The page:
Alexander Pope

Anti-Vandalis, "The Destruction of Pope's Villa" New Monthly Magazine 4 (November 1815) 318.


On reading a recent number of that truly interesting work, the "Beauties of England and Wales," comprehending a portion of Middlesex, by Mr. J. NORRIS BREWER, I was astonished to find the following notice of Pope's villa at Twickenham, a spot endeared to every cultivated mind, by its connection with the chief literary characters of that poet's ear. After mentioning the transmission of the property through the hands of Lord Mendip, who guarded every relic of his immortal precursor with pious care, Mr. Brewer thus continues: — "After the death of Lord Mendip, Pope's villa was sold to Sir John Brisco, bart. and on the decease of that gentleman it was again exposed to sale, and was unfortunately purchased by the Baroness Howe, in the year 1807. Under the direction of that lady the house has been taken down, and a new dwelling erected, at the distance of about one hundred yards from the site.

"It is difficult to conceive what could be her ladyship's motive for this act of entire destruction, except the temptation offered by the value of the bricks and the timber, the whole of which might perhaps at a good market produce some five and forty pounds. If the Baroness had been desirous of constructing a more commodious residence than that inhabited by Lord Mendip, she might without any great blot to the grounds or injury to the prospect, have suffered the central part of the structure to remain, the portion once inhabited by Mr. Pope, and so highly reverenced by Lord Mendip. Even calculating on the sum produced by the materials, we must think that she did not bear a careful eye towards her own interest, as at a future market, the estate may be purchased by some person of common feeling and common taste, who would necessarily be disposed to give more for the premises if they contained a relic so estimable in the view of the civilized world, as the former residence of a poet who is the boast of his country.

"The work of devastation is complete! and all that remains for the examiner, after looking round with amazement, and assuring himself that such a needless task of ill taste was indeed performed in the nineteenth century, is to stand on the site, now mournfully verdant, and recollect the bright sunshine of intellect which once illumined the spot. Here Pope translated a part of the Iliad, that noble version of poetry that has greatly assisted in harmonizing the language of his country; here he wrote the Dunciad; the Essay on Man: the Epistles: and numerous poems of a minor size, which only the few can forget. In the house which once occupied this site he entertained Swift, Gay, Arbuthnot, and hence are dated the greater number of those letters so universally admired for elegance and wit. Here St. John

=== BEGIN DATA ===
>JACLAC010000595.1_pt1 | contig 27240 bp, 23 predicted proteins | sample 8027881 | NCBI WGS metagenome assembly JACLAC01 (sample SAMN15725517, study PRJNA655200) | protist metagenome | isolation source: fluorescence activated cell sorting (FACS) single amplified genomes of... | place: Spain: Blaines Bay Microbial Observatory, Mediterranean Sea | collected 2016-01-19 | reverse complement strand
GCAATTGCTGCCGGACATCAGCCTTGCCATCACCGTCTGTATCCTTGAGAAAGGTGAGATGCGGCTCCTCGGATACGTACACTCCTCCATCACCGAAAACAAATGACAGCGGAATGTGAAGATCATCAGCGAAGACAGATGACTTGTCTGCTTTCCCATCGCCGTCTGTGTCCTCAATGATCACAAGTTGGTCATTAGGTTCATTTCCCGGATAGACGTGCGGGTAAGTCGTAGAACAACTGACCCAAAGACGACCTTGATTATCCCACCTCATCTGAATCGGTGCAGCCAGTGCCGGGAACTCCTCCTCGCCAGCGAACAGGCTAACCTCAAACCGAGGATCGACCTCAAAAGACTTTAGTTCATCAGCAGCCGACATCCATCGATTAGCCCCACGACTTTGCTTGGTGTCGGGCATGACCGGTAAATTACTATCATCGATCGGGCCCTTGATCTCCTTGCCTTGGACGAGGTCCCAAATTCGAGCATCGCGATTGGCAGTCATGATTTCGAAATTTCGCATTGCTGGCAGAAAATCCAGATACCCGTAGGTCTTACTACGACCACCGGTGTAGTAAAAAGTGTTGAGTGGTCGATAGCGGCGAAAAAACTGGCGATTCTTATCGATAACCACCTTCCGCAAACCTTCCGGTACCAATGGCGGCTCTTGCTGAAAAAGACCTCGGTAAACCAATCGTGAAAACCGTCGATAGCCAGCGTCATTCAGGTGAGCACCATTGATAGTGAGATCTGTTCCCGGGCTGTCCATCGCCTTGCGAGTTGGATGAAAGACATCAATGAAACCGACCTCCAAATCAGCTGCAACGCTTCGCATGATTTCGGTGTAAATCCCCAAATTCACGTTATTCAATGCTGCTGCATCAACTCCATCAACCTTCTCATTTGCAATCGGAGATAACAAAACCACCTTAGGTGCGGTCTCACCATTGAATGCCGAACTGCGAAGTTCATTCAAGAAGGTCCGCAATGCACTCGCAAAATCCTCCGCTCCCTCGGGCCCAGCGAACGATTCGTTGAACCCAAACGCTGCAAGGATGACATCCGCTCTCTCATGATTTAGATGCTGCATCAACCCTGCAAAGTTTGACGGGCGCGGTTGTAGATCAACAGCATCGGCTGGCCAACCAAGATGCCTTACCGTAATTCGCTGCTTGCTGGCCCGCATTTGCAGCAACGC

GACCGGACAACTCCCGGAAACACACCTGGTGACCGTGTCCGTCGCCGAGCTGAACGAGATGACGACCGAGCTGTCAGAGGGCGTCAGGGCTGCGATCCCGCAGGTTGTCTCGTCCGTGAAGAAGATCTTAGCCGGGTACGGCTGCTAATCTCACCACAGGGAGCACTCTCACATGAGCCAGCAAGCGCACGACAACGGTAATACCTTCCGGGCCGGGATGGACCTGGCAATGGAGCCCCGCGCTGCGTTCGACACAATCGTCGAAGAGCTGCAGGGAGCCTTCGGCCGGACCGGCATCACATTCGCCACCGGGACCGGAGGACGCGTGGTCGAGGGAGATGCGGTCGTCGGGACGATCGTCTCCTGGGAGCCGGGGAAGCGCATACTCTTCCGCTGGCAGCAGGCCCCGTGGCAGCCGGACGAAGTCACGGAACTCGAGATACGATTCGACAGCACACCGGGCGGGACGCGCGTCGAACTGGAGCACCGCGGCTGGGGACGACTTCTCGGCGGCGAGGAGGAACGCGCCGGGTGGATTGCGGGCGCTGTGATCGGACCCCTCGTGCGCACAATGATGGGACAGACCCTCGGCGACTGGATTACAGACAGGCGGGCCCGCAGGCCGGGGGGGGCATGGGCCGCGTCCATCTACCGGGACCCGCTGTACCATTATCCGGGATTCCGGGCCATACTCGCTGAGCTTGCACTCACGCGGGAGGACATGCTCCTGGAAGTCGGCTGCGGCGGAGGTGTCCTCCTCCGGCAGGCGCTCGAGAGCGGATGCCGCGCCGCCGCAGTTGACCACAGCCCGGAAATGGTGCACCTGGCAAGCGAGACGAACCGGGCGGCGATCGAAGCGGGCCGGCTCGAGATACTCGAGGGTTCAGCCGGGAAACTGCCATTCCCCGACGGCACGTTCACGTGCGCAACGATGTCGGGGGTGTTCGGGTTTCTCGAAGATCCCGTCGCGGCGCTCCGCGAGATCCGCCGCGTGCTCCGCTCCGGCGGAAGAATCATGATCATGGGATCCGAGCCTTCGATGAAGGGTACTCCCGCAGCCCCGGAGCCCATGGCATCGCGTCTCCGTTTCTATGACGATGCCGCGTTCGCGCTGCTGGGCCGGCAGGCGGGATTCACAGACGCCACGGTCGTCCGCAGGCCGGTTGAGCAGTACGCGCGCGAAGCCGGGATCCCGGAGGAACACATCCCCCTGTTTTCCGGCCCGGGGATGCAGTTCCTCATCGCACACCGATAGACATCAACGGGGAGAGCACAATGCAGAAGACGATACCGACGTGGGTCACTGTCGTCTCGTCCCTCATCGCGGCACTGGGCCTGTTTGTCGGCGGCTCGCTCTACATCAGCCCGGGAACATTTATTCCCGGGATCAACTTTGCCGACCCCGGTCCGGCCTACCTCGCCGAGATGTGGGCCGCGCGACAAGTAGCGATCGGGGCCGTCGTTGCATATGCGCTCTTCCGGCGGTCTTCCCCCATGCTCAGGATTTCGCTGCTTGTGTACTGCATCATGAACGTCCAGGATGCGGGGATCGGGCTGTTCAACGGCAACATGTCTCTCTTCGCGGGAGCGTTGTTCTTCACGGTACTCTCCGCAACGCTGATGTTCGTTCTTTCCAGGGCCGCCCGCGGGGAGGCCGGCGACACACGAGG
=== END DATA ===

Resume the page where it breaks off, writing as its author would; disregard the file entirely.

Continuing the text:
Mingled with the social bowl
The feast of reason, and the flow of soul.

It was here that Pope died! How painful that only the stranger, visiting the spot, should look with reverence on a place so hallowed!"

I was almost inclined, Mr. Editor, to doubt the evidence of my eyes, while perusing this mournful tale of tasteless destruction. Can it be, that the motive for all this could indeed consist in the paltry value of the materials! if so, what pity that the intention had not publicly transpired, and I dare predict, that every lover of the taste, literature, and language of his country, would have flown to contribute his mite to preserve the almost holy structure from demolition.

There are some persons who adopt with fondness as the lines of the poet:

Th' aspiring youth
That fir'd the Ephesian dome, outlives in fame
The pious fool that rais'd it.

If it were indeed the desire of this lady to be "damn'd to everlasting fame," I cannot readily imagine any means more favourable for the purpose; but, though it is true that the "recollection" alone is left us of the intellectual glories of that far-famed villa, yet we have the satisfaction to reflect, that the hand which could invade the "local habitation" of our immortal poet, can never destroy those bright emanations of genius, which soothe and enliven our studious hours.

I am &c.


Oct 10, 1815.